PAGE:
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First-in-the-nation rule to slash methane emissions from Colorado oil and gas operations relied on compromise

Industry and environmental groups worked out a way to reduce emissions from new wells and old ones that contribute to Colorado’s ozone problem.

Pneumatic controllers are used to manage manage temperatures, pressure and liquid levels at oil and gas facilities and drill pads of all sizes. Colorado now requires non-emitting or no-bleed controllers on all new oil and gas projects and at existing sites being upgraded. (Dana Coffield, The Colorado Sun)
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A rule clamping down on air pollution from key devices used by the oil and gas industry – which drew support from environmental groups and industry – was unanimously adopted by Colorado air quality regulators Thursday.

The first-in-the-nation rule requires the installation of non-emitting controllers on all new oil and gas operations and the retrofitting of existing controllers – a major source of emissions in the industry.

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The environment groups and the industry worked out a compromise proposal that they jointly submitted to the Air Quality Control Commission. A wide range of local governments, including Weld County, the state’s top oil-producing county, also supported or did not oppose the proposal.

”There’s not a whole lot to talk about,” Commissioner Elise Jones said. “This is such an unusual situation with everybody agreeing.”

The state Air Pollution Control Division had initially proposed a rule to the AQCC that would have required non-emitting controllers only at new facilities, but over the past few months negotiations among industry representatives, environmental groups and local governments broadened the rule to encompass existing operations.

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The regulation will lead to “a large portion of controllers in the state being non-emitting by May 1, 2023,” according to the Environmental Defense Fund, one of the groups involved in the compromise.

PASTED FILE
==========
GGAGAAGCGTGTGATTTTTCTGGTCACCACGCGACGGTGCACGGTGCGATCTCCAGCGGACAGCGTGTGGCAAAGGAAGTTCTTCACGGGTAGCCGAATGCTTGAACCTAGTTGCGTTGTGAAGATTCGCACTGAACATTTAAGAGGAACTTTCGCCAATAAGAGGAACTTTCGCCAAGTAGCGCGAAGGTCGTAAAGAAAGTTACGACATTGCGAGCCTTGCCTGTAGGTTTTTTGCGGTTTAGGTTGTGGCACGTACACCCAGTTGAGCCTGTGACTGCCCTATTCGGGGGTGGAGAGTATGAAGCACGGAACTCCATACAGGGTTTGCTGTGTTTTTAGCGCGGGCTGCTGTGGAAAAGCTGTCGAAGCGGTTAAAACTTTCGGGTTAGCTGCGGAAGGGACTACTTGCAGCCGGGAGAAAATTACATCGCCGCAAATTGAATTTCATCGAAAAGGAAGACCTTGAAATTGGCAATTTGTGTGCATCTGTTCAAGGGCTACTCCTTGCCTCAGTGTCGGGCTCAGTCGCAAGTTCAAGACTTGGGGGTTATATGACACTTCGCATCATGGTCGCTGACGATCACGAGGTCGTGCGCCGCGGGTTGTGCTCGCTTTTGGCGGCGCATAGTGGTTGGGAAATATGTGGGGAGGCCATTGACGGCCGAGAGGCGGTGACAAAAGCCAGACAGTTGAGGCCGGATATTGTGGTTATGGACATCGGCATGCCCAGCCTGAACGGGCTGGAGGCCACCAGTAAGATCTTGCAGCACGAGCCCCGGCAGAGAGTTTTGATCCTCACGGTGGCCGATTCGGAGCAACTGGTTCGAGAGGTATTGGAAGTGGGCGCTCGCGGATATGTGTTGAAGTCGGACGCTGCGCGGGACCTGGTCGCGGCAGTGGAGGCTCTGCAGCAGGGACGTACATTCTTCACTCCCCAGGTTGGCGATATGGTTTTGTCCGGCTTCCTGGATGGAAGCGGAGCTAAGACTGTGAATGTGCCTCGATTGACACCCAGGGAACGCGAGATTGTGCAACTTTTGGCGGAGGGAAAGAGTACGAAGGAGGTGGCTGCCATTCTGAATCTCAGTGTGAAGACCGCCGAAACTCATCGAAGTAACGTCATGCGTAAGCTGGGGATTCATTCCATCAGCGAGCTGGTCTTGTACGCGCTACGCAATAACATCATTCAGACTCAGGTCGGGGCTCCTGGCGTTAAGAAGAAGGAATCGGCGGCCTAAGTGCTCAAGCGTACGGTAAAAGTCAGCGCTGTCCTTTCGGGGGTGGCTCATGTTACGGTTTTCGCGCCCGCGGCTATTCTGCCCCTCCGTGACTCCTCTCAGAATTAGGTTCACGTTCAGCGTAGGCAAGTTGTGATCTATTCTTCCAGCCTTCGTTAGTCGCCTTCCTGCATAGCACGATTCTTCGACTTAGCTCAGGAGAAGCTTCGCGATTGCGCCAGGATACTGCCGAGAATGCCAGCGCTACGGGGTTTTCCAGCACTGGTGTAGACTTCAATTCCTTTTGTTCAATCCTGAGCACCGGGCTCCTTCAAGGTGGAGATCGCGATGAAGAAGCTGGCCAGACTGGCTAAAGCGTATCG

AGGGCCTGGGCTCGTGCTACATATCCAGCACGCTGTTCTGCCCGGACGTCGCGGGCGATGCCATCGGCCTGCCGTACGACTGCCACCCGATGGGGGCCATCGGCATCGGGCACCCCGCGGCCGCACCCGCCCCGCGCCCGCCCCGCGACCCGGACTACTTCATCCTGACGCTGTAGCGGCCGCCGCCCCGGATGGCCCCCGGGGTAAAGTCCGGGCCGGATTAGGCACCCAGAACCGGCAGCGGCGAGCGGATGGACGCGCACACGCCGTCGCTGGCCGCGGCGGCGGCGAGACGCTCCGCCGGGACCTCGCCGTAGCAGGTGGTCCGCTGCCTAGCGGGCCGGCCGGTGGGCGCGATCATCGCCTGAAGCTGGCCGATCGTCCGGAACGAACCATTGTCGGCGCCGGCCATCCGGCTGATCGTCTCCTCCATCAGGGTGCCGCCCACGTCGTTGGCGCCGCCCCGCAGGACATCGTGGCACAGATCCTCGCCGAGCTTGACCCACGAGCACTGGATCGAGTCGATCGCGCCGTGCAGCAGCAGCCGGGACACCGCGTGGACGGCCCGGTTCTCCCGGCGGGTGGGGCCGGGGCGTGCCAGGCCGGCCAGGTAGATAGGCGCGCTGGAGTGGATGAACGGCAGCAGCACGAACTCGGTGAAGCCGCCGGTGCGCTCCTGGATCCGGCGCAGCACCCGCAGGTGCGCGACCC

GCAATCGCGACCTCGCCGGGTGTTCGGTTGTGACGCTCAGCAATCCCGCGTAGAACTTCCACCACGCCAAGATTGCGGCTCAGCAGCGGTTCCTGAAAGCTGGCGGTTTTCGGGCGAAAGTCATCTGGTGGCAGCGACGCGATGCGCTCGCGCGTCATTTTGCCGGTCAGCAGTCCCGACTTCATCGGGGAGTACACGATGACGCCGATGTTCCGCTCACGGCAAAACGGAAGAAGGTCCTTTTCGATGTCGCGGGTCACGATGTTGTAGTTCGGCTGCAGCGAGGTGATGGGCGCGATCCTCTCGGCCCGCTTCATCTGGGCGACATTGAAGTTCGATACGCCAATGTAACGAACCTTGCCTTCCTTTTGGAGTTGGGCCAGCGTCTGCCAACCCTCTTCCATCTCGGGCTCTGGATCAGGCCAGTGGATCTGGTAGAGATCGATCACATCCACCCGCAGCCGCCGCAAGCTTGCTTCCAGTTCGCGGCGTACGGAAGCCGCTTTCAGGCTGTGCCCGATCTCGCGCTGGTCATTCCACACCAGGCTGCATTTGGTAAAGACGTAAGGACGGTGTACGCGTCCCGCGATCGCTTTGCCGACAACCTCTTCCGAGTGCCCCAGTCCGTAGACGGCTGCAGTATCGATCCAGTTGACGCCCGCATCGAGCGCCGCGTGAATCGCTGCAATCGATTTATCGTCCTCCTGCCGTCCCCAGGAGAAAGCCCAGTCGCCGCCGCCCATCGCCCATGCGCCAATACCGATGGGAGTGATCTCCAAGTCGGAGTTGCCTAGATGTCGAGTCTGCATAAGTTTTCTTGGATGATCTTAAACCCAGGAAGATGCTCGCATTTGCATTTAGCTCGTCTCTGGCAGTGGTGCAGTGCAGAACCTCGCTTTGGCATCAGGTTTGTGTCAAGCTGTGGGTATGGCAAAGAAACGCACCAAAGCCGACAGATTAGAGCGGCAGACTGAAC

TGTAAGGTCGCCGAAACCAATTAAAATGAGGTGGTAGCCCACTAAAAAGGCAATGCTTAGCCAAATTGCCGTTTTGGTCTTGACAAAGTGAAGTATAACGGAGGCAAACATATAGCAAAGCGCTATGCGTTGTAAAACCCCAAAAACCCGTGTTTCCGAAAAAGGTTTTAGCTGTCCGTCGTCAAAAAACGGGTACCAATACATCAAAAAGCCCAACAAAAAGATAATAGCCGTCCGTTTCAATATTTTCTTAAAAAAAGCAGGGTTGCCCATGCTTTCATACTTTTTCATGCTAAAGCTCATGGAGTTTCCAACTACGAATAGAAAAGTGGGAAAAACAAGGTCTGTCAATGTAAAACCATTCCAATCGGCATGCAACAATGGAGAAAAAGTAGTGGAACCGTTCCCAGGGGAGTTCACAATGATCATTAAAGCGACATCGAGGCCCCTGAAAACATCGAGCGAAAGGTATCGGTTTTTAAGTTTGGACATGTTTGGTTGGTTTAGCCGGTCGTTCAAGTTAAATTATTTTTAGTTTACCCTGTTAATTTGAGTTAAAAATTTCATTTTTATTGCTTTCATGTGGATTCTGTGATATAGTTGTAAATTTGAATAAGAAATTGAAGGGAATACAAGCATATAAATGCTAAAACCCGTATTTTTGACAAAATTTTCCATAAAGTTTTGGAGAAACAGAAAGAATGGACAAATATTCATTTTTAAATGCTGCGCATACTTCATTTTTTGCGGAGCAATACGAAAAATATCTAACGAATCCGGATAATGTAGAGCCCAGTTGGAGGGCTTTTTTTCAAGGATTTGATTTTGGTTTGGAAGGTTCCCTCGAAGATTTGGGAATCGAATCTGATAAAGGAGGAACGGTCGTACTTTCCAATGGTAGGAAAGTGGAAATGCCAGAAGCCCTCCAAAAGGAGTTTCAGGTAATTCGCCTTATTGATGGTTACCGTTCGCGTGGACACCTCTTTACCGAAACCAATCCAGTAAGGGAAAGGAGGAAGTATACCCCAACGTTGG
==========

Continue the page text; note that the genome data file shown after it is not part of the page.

Controllers manage temperatures, pressure and liquid levels at oil and gas facilities and drill pads. Most controllers run on natural gas from the well itself and every time they open and close a valve or other mechanism, they release a little bit of gas.

The methane released is a powerful greenhouse gas that contributes to Front Range ozone pollution.

While the amount of gas released is small — an average 2.8 standard cubic feet of methane an hour, according to one study — there were an estimated 100,000 controllers operating in Colorado in 2019.

Nationally, controllers account for 29% of the oil industry air emissions, according to David McCabe, a senior scientist with the Boston-based Clean Air Task Force, a public health and environmental advocacy group.

The new rule requires non-emitting controllers at all wells and production facilities constructed after May 1, 2021, or at existing facilities when new wells are drilled or wells are refracked to boost production.

The regulation also applies to new natural gas compressor stations and existing compressor stations that swap out equipment to increase their horsepower.

Operators are also obliged to systematically replace emitting controllers at existing facilities and they were given the flexibility to develop companywide plans to do it.

The size of the required emissions cuts is also on a sliding scale – between 15% and 40% – with companies already using non-emitting controllers needing to make smaller reductions.

“With the flexibility offered by the companywide plans, each operator would be able to make the retrofits that are most cost-effective,” according to EDF.

The regulation also provides limited exemptions from the requirements for temporary or portable equipment, distant or offsite wells, as well as safety and production issues. The exemption would have to be approved by the state’s APCD.

Older and smaller wells – known as stripper wells – that produce the equivalent of 15 barrels of oil or less per day would also be exempt, although their status is set to be reviewed in future negotiations.

The compromise rule was supported by groups ranging from the Colorado Oil and Gas Association, an industry trade group, to Conservation Colorado. More than 60 local governments also backed the rule.

“The stakeholder discussions surrounding pneumatic controllers have proven intensive and deeply substantive, but the collaborative and good-faith work across parties has led to a clear path forward for further emissions reductions in the state,” Lynn Granger, executive director of the trade group API-Colorado, said in a statement.

The APCD also backed the compromise. “It’s unique rulemaking,” said Jeramy Murray, a division environmental specialist. “Compromise and collaboration are the Colorado way.”

Commissioner Curtis Rueter said, “as a commission it is really nice for something to come forward with no outstanding issues.”

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